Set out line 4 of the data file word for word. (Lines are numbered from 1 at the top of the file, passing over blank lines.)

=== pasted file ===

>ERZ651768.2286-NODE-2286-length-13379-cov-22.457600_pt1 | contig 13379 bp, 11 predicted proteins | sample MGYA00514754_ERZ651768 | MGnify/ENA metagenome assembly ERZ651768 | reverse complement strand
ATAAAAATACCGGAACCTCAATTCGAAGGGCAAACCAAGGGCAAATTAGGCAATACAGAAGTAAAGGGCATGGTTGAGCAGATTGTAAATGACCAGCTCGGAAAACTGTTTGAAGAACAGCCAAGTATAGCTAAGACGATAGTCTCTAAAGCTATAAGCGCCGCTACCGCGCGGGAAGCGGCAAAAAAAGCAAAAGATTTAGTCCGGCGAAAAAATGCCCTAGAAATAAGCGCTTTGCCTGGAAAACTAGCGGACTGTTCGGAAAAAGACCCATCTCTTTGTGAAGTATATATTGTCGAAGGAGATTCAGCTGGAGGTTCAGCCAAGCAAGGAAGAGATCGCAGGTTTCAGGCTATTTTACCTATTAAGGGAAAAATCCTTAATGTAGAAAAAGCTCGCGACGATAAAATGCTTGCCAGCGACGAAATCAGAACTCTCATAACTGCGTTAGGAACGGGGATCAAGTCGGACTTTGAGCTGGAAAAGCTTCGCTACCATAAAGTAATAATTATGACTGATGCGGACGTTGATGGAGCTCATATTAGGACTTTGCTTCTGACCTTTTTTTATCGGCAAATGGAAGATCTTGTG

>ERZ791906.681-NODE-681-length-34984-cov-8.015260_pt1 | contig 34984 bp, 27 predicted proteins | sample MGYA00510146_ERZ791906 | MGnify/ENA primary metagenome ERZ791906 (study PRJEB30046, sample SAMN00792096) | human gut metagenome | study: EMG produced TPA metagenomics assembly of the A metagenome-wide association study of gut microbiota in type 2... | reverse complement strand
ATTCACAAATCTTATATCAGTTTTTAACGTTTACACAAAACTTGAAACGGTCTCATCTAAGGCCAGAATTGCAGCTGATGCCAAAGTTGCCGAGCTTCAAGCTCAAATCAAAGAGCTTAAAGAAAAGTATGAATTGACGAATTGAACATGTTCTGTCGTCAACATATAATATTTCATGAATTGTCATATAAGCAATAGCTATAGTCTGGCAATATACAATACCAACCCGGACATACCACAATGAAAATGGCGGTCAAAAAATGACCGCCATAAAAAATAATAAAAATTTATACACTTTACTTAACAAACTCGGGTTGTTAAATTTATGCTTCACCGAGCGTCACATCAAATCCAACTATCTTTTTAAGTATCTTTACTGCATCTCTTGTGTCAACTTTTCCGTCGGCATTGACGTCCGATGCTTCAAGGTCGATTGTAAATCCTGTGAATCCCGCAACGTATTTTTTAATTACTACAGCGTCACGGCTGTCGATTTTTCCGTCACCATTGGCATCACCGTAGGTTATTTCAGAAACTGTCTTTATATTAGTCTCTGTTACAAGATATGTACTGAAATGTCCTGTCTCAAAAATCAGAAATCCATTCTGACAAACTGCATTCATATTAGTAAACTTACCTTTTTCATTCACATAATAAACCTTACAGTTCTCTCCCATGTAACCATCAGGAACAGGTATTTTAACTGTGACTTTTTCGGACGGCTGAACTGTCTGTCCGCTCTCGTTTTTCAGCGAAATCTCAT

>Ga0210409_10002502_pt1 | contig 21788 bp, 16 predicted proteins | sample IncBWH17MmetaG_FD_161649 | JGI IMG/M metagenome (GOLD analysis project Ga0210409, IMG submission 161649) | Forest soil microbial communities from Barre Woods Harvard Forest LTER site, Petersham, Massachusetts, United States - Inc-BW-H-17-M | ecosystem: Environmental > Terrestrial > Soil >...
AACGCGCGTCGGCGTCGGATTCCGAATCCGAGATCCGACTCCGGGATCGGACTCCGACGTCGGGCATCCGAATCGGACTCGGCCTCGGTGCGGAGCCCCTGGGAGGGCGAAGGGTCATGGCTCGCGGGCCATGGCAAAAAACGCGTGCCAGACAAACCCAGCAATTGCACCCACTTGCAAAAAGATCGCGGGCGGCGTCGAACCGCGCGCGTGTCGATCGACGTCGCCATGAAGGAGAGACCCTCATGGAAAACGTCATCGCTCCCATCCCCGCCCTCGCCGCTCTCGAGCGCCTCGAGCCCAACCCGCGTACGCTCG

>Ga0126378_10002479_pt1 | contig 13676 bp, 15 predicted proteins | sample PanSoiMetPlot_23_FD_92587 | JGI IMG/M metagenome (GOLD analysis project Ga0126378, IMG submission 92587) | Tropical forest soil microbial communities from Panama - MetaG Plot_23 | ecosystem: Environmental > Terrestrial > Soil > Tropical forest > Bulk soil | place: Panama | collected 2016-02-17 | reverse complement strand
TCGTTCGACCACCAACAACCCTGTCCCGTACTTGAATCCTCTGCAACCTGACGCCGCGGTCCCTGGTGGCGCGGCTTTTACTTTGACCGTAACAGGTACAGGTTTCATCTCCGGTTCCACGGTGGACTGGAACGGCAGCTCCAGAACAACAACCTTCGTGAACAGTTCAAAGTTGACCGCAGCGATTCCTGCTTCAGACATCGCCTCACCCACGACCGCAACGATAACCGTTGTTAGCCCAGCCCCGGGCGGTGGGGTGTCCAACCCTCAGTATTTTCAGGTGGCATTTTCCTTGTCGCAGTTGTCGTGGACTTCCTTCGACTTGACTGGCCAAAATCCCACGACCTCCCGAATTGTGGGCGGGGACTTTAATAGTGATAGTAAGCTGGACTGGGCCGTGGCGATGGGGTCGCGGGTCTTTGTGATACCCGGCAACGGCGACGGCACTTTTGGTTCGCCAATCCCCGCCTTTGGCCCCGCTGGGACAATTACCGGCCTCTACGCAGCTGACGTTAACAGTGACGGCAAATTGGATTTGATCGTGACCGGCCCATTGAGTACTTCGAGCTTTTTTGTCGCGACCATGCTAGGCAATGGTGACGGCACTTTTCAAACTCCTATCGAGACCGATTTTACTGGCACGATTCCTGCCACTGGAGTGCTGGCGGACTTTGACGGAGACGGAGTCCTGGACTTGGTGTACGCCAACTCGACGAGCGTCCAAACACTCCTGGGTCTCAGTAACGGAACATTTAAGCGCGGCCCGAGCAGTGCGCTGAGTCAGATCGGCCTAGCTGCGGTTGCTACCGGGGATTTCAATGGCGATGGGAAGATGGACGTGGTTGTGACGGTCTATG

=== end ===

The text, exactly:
ATTCACAAATCTTATATCAGTTTTTAACGTTTACACAAAACTTGAAACGGTCTCATCTAAGGCCAGAATTGCAGCTGATGCCAAAGTTGCCGAGCTTCAAGCTCAAATCAAAGAGCTTAAAGAAAAGTATGAATTGACGAATTGAACATGTTCTGTCGTCAACATATAATATTTCATGAATTGTCATATAAGCAATAGCTATAGTCTGGCAATATACAATACCAACCCGGACATACCACAATGAAAATGGCGGTCAAAAAATGACCGCCATAAAAAATAATAAAAATTTATACACTTTACTTAACAAACTCGGGTTGTTAAATTTATGCTTCACCGAGCGTCACATCAAATCCAACTATCTTTTTAAGTATCTTTACTGCATCTCTTGTGTCAACTTTTCCGTCGGCATTGACGTCCGATGCTTCAAGGTCGATTGTAAATCCTGTGAATCCCGCAACGTATTTTTTAATTACTACAGCGTCACGGCTGTCGATTTTTCCGTCACCATTGGCATCACCGTAGGTTATTTCAGAAACTGTCTTTATATTAGTCTCTGTTACAAGATATGTACTGAAATGTCCTGTCTCAAAAATCAGAAATCCATTCTGACAAACTGCATTCATATTAGTAAACTTACCTTTTTCATTCACATAATAAACCTTACAGTTCTCTCCCATGTAACCATCAGGAACAGGTATTTTAACTGTGACTTTTTCGGACGGCTGAACTGTCTGTCCGCTCTCGTTTTTCAGCGAAATCTCAT